Healthy eating may start at home, but parents need to do more than just eat well themselves.
A recent study, published in Science Daily last week, tracked the eating habits of a nationally representative sample of adults ages 20-65 and their children ages 2-18 via a questionnaire. It showed that parents’ “healthy example” diets have little effect on their kids.
After comparing the parent and child questionnaires, and scoring them against the USDA 2005 Health Eating Index, researchers found little similarities in intakes of carbohydrates, proteins, fats—saturated, monounsaturated, polyunsaturated, etc—or vitamins. However, the children’s diets did resemble their mothers’ slightly more so than their fathers’. The child’s age and the family’s income, however, did have a slight effect on the overall score. For example, the older the child, the less similarity, as friends tend to become more important in adolescence.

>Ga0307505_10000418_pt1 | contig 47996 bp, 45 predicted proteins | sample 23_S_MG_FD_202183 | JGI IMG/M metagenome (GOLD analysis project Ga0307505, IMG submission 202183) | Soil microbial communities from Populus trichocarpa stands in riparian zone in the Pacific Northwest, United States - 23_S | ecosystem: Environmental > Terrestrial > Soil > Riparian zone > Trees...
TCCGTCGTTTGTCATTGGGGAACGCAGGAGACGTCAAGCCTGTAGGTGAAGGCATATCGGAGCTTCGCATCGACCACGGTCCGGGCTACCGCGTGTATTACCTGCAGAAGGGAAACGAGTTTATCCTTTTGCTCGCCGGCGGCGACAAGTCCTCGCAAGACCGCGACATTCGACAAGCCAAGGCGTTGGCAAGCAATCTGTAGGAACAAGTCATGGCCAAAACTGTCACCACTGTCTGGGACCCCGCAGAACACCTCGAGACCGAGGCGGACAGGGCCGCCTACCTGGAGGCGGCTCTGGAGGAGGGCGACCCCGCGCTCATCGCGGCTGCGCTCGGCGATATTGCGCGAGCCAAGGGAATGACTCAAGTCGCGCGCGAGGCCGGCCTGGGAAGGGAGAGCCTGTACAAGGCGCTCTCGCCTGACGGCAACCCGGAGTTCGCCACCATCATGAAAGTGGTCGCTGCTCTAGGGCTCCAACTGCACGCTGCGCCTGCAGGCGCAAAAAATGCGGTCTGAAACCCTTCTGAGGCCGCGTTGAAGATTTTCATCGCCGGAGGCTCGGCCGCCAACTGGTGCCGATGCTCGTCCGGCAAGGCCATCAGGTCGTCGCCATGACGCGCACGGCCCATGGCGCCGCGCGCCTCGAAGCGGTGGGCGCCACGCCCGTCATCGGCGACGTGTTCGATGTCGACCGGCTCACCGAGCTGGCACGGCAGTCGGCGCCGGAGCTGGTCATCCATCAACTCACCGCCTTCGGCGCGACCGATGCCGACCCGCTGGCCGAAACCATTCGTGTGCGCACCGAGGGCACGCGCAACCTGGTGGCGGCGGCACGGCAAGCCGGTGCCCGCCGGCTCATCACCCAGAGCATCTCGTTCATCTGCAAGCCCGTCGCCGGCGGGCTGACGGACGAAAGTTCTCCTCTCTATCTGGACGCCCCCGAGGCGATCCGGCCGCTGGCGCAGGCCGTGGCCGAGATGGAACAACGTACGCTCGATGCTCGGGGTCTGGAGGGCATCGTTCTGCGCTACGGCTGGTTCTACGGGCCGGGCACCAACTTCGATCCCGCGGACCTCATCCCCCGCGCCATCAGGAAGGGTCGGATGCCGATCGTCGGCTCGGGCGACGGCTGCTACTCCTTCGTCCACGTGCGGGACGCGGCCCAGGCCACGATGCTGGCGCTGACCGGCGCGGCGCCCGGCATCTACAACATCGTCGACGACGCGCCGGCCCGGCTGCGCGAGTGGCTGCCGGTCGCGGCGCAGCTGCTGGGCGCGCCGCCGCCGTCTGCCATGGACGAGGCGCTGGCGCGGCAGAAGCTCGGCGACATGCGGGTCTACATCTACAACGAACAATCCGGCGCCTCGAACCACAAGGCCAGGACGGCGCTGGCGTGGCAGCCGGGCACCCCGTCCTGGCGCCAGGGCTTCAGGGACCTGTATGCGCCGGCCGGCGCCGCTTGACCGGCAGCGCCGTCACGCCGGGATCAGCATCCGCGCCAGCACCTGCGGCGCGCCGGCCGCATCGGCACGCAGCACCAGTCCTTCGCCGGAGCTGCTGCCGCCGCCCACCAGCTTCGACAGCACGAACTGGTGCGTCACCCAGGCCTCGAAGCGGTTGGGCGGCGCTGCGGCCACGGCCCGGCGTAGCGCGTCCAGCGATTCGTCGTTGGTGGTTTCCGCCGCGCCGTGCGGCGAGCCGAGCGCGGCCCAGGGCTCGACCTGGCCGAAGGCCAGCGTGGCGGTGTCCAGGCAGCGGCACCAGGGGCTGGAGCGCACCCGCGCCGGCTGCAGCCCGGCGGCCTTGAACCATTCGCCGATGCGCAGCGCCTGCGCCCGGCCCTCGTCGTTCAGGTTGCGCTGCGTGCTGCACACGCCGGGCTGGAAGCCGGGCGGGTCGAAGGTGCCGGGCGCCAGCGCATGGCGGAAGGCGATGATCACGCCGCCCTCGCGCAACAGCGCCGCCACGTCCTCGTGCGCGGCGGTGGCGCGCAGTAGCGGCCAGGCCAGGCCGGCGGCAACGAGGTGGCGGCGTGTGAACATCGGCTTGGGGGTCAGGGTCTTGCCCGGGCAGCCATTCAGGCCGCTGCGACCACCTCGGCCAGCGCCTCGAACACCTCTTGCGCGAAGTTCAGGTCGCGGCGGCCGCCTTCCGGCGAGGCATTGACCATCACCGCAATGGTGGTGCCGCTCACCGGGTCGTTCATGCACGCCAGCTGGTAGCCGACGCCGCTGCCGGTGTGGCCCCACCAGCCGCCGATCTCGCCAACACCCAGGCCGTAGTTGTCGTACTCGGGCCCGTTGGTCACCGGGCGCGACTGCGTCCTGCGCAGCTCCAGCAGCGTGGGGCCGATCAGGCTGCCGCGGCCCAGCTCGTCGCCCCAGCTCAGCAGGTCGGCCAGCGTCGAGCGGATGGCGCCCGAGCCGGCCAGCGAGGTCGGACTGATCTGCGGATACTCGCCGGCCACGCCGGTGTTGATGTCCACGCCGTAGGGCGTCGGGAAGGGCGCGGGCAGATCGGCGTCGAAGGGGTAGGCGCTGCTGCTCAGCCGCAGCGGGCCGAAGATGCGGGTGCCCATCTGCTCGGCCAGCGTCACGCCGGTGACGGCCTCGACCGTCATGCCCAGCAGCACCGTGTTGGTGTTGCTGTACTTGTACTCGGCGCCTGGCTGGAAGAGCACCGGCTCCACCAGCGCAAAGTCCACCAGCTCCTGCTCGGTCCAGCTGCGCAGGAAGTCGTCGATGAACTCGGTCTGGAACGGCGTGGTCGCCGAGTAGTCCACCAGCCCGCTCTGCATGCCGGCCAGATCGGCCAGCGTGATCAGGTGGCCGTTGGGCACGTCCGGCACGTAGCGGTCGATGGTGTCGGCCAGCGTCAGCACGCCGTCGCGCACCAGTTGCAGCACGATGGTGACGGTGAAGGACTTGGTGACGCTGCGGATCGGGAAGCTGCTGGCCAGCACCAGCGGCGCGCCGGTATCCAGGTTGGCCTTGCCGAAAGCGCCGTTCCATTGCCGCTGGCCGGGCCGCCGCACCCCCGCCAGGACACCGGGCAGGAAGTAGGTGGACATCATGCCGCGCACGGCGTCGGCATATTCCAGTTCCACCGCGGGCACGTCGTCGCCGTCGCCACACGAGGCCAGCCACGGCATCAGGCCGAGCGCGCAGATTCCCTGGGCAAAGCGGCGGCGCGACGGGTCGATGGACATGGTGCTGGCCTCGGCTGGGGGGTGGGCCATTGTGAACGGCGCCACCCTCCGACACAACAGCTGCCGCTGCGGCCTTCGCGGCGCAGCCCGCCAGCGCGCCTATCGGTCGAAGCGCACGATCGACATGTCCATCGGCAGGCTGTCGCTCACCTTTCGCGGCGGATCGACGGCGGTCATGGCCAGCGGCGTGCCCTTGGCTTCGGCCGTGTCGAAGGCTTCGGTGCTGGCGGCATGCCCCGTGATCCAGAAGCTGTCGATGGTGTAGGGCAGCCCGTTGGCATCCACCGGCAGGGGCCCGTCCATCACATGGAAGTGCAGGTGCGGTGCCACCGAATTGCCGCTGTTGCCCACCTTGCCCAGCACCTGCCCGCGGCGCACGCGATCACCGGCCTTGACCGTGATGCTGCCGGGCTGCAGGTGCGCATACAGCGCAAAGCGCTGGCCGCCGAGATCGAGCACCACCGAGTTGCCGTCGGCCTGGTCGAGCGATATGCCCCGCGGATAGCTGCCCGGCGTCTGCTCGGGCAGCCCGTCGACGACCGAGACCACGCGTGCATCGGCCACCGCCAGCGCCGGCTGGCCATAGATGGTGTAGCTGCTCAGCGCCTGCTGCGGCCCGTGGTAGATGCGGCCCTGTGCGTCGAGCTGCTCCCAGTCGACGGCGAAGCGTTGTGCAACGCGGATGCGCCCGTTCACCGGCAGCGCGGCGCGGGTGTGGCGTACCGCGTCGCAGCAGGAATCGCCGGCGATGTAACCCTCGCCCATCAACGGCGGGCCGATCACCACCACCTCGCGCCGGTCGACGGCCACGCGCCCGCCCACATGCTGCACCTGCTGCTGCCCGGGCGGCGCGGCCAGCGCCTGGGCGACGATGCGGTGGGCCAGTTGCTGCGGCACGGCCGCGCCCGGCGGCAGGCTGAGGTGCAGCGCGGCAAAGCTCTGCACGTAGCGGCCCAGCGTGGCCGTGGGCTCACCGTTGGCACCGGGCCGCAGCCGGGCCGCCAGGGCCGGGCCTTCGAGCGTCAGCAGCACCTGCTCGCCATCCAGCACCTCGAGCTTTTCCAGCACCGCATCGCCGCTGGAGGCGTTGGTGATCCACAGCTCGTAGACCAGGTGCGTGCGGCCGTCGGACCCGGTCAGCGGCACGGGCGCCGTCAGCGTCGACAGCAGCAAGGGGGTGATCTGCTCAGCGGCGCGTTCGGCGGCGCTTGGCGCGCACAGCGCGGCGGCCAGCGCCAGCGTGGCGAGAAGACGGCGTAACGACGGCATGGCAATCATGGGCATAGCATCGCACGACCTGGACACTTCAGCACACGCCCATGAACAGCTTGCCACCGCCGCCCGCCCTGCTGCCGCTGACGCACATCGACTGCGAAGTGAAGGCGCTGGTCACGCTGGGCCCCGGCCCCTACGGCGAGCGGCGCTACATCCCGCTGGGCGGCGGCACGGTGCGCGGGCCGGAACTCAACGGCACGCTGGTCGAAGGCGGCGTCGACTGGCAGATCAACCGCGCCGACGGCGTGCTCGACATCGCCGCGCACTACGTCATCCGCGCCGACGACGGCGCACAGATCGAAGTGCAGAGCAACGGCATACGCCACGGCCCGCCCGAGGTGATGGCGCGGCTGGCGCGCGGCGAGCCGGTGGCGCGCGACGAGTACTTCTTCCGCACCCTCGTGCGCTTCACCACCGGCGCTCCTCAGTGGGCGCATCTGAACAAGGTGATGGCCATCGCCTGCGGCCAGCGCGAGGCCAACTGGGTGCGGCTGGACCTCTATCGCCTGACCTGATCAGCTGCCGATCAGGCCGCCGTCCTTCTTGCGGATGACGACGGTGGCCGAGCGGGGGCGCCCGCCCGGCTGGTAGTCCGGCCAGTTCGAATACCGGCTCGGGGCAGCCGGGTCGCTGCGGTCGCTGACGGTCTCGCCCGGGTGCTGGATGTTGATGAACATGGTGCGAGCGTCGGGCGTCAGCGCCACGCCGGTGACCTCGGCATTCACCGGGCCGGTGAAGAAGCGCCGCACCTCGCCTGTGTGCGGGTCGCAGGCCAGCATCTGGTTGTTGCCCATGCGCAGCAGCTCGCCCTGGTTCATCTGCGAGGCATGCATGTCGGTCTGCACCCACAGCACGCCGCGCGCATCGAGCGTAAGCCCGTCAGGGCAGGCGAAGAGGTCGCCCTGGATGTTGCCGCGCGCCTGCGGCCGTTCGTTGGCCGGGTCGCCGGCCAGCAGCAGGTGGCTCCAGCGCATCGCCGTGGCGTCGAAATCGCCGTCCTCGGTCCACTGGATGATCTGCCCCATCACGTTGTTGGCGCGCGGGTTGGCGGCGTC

This doesn’t mean that kid’s won’t pick up on parental signals. Parents’ attitudes toward food—good or bad—can have a profound effect. Also, it’s never a bad idea to stock the house with healthy options. FYI, I don’t really think fat-free twinkies count as healthy…It’s not about creating a controlled environment at home; it’s about teatching your children how to make good choices for themselves.
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